Gov. Mark Dayton’s move to bring an influential environmental citizens’ board back from its hastily dug grave merits support and applause. Doing so is in keeping with Minnesota’s venerable tradition of good governance, public participation and careful stewardship of treasured natural resources.
Killing off the Minnesota Pollution Control Agency’s decades-old Citizens’ Board was one of the lowlights of the 2015 legislative session. Bowing to wealthy agribusiness and mining special interests, lawmakers stealthily undercut many important pollution safeguards. Abolishing the board’s legal standing and authority was part of that reckless agenda.
The eight-member board had served since 1967 as a way to allow citizen input and transparency in critical decisions before the state agency. But critics had dubbed it an “activist board” after its members voted in 2014 to require an environmental-impact statement from a proposed 9,000-head dairy operation, spurring outrage from agricultural interests. The board’s elimination also removed a potential hurdle to permits for controversial new copper mines proposed in northern Minnesota.
Dayton acquiesced to the board’s demise as part of the end-of-the-session dealmaking. But he announced earlier this month that he would establish through executive order a new, eight-member MPCA citizens’ advisory committee. The committee will make recommendations to the commissioner, but not have decisionmaking authority. The previous board could require more environmental-impact information than the agency’s staff had designated, for example.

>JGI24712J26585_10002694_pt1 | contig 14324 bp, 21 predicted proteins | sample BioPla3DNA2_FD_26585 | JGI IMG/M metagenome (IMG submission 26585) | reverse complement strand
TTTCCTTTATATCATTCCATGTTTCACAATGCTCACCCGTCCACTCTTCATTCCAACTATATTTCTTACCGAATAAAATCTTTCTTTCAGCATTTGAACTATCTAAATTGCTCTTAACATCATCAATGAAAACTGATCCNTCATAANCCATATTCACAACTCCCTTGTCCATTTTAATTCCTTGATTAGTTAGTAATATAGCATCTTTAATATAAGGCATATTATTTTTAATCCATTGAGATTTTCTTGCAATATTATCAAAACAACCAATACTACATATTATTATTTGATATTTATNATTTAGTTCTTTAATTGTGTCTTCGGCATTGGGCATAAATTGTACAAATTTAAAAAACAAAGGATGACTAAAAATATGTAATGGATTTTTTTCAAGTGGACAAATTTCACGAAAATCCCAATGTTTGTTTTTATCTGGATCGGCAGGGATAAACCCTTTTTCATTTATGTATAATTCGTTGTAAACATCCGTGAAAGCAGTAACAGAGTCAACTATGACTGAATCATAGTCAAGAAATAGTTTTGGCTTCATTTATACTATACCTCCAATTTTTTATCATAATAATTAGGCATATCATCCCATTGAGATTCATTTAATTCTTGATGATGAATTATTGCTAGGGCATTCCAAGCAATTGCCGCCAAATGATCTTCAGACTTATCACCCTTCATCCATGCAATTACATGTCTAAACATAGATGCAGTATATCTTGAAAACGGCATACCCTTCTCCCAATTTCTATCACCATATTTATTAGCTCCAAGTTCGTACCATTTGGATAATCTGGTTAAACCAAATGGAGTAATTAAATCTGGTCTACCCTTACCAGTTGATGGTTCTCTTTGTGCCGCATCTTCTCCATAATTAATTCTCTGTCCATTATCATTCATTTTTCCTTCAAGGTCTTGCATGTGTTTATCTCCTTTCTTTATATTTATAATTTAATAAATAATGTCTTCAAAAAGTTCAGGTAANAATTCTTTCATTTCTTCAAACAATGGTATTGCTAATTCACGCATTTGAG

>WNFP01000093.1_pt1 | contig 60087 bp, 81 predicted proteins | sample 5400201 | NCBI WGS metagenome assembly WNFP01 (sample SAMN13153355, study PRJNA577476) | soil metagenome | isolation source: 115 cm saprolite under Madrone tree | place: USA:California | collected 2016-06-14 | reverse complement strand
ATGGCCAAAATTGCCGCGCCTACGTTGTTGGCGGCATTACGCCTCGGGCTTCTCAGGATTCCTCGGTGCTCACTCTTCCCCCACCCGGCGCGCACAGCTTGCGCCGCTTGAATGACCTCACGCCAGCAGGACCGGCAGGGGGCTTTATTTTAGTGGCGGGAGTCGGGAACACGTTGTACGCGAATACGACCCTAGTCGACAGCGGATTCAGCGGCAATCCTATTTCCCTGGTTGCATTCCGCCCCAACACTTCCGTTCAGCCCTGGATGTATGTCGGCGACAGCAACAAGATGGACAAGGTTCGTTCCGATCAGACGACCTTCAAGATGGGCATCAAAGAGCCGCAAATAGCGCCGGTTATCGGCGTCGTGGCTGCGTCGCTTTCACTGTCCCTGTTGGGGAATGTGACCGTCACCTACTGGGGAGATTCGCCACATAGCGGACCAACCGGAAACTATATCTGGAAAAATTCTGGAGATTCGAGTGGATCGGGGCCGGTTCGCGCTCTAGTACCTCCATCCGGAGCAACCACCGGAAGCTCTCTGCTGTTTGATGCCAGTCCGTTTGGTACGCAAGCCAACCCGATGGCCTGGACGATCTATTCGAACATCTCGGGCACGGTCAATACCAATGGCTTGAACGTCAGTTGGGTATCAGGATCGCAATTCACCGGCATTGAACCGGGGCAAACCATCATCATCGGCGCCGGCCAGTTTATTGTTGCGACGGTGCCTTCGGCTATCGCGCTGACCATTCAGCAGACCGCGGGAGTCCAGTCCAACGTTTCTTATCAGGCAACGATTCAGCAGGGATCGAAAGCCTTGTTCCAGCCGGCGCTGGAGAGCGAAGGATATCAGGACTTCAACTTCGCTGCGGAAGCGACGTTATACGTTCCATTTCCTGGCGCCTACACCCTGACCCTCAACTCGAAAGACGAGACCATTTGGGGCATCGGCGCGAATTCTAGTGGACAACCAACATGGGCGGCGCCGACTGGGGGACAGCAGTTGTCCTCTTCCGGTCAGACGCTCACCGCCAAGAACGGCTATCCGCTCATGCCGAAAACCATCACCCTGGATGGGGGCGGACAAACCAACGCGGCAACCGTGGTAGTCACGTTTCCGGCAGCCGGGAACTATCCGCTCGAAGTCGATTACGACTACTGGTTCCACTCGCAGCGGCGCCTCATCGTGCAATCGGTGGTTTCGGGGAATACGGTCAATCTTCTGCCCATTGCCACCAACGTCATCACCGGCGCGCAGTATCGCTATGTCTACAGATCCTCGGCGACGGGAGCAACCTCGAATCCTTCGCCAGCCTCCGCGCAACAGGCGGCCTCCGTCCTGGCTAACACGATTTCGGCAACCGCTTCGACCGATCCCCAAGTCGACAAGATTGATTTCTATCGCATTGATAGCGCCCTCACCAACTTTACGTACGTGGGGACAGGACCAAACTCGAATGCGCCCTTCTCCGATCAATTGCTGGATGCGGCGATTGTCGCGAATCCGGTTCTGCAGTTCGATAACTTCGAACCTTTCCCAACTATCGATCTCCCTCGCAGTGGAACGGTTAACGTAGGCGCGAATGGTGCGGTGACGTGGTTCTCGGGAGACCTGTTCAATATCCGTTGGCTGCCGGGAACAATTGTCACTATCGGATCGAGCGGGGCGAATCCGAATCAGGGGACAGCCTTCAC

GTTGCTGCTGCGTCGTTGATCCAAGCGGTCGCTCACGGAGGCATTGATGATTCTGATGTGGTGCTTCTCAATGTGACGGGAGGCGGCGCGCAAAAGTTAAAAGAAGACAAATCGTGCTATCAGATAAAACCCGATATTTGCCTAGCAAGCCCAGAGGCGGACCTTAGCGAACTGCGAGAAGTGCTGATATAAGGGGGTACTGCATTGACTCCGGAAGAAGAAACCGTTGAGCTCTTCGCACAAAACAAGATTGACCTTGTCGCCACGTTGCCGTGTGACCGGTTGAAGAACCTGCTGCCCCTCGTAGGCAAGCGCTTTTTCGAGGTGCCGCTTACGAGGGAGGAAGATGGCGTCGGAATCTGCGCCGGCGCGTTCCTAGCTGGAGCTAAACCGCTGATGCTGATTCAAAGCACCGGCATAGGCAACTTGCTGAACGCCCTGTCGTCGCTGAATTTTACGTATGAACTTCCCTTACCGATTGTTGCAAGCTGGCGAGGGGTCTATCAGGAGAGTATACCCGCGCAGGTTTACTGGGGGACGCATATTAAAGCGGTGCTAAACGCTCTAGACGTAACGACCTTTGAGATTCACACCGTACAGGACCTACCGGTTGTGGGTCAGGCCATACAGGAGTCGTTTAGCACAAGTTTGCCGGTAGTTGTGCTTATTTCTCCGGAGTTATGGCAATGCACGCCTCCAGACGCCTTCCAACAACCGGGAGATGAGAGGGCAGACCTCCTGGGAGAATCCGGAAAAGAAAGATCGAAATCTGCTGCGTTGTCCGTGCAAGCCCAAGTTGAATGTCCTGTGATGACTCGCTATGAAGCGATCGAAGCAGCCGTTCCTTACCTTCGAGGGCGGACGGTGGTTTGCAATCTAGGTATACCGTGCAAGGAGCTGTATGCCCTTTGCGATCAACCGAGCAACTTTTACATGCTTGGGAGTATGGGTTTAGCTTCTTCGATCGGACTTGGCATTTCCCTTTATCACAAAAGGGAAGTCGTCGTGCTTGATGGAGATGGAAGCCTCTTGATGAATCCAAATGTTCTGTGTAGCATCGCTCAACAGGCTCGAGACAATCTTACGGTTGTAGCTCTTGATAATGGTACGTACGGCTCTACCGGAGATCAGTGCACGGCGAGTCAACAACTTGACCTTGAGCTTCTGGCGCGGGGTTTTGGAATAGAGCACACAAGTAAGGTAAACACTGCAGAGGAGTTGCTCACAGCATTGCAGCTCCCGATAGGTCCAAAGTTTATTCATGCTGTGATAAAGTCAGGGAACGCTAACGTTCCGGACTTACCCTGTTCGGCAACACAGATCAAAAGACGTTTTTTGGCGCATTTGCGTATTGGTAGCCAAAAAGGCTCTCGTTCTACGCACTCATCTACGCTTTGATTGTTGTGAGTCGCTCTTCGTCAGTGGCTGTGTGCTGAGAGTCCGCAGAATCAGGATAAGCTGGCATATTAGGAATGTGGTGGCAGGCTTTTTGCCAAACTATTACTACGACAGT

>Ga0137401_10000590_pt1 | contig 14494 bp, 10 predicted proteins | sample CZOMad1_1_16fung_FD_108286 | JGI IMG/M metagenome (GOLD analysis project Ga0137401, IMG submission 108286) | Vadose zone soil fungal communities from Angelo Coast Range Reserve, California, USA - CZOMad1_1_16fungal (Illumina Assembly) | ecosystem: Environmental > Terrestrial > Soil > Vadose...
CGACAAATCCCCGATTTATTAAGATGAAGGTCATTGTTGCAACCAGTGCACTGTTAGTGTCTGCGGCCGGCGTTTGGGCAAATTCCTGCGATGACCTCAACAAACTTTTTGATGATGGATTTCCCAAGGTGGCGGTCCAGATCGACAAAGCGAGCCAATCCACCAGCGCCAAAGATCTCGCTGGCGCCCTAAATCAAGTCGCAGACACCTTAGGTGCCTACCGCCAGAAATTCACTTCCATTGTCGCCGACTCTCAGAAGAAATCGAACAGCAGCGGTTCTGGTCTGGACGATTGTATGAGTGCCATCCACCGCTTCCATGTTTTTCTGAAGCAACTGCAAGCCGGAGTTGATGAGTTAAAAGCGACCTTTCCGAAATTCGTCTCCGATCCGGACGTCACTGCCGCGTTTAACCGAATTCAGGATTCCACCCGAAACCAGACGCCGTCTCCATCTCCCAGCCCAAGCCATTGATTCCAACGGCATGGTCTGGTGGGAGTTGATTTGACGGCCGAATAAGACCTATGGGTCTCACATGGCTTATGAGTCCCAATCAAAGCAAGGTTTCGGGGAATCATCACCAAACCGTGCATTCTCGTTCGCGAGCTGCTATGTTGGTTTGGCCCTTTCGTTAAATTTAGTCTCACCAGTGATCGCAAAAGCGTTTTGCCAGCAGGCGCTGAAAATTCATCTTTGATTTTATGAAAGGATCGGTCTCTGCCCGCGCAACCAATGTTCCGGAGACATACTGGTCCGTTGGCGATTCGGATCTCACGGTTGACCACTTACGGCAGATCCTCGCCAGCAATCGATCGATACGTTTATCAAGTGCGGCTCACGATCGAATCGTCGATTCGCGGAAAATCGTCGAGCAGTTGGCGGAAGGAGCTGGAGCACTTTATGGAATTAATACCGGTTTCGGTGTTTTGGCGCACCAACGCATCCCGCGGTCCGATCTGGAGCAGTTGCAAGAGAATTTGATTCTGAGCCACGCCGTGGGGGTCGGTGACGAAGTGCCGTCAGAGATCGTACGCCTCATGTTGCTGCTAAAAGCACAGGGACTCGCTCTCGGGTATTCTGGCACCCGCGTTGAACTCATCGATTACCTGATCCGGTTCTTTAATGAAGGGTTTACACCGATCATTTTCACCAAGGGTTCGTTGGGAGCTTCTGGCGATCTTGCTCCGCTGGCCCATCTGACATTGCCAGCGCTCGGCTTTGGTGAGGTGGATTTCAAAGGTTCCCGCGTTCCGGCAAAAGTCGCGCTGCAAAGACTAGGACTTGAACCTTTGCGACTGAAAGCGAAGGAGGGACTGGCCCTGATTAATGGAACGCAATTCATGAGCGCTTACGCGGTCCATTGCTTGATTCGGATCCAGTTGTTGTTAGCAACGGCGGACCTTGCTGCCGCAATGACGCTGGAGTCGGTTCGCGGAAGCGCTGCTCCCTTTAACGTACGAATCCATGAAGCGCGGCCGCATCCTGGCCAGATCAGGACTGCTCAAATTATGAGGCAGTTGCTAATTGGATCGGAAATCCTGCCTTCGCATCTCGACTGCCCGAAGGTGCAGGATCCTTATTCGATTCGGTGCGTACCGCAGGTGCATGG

The previous board also served as an important channel for public input. The new group has the potential to be that, but it needs informed and conscientious members. The deadline for applications is Thursday. It’s hoped that the new committee will meet for the first time before the end of the year.
Minnesota has long placed high priority on public engagement. The influential role of citizens on the Lessard-Sams Outdoor Heritage Council and the Legislative-Citizen Commission on Minnesota Resources, which are entrusted with spending recommendations for hundreds of millions of public dollars, are proof of that. Resurrecting the public’s official role in environmental decisionmaking is in step with state values.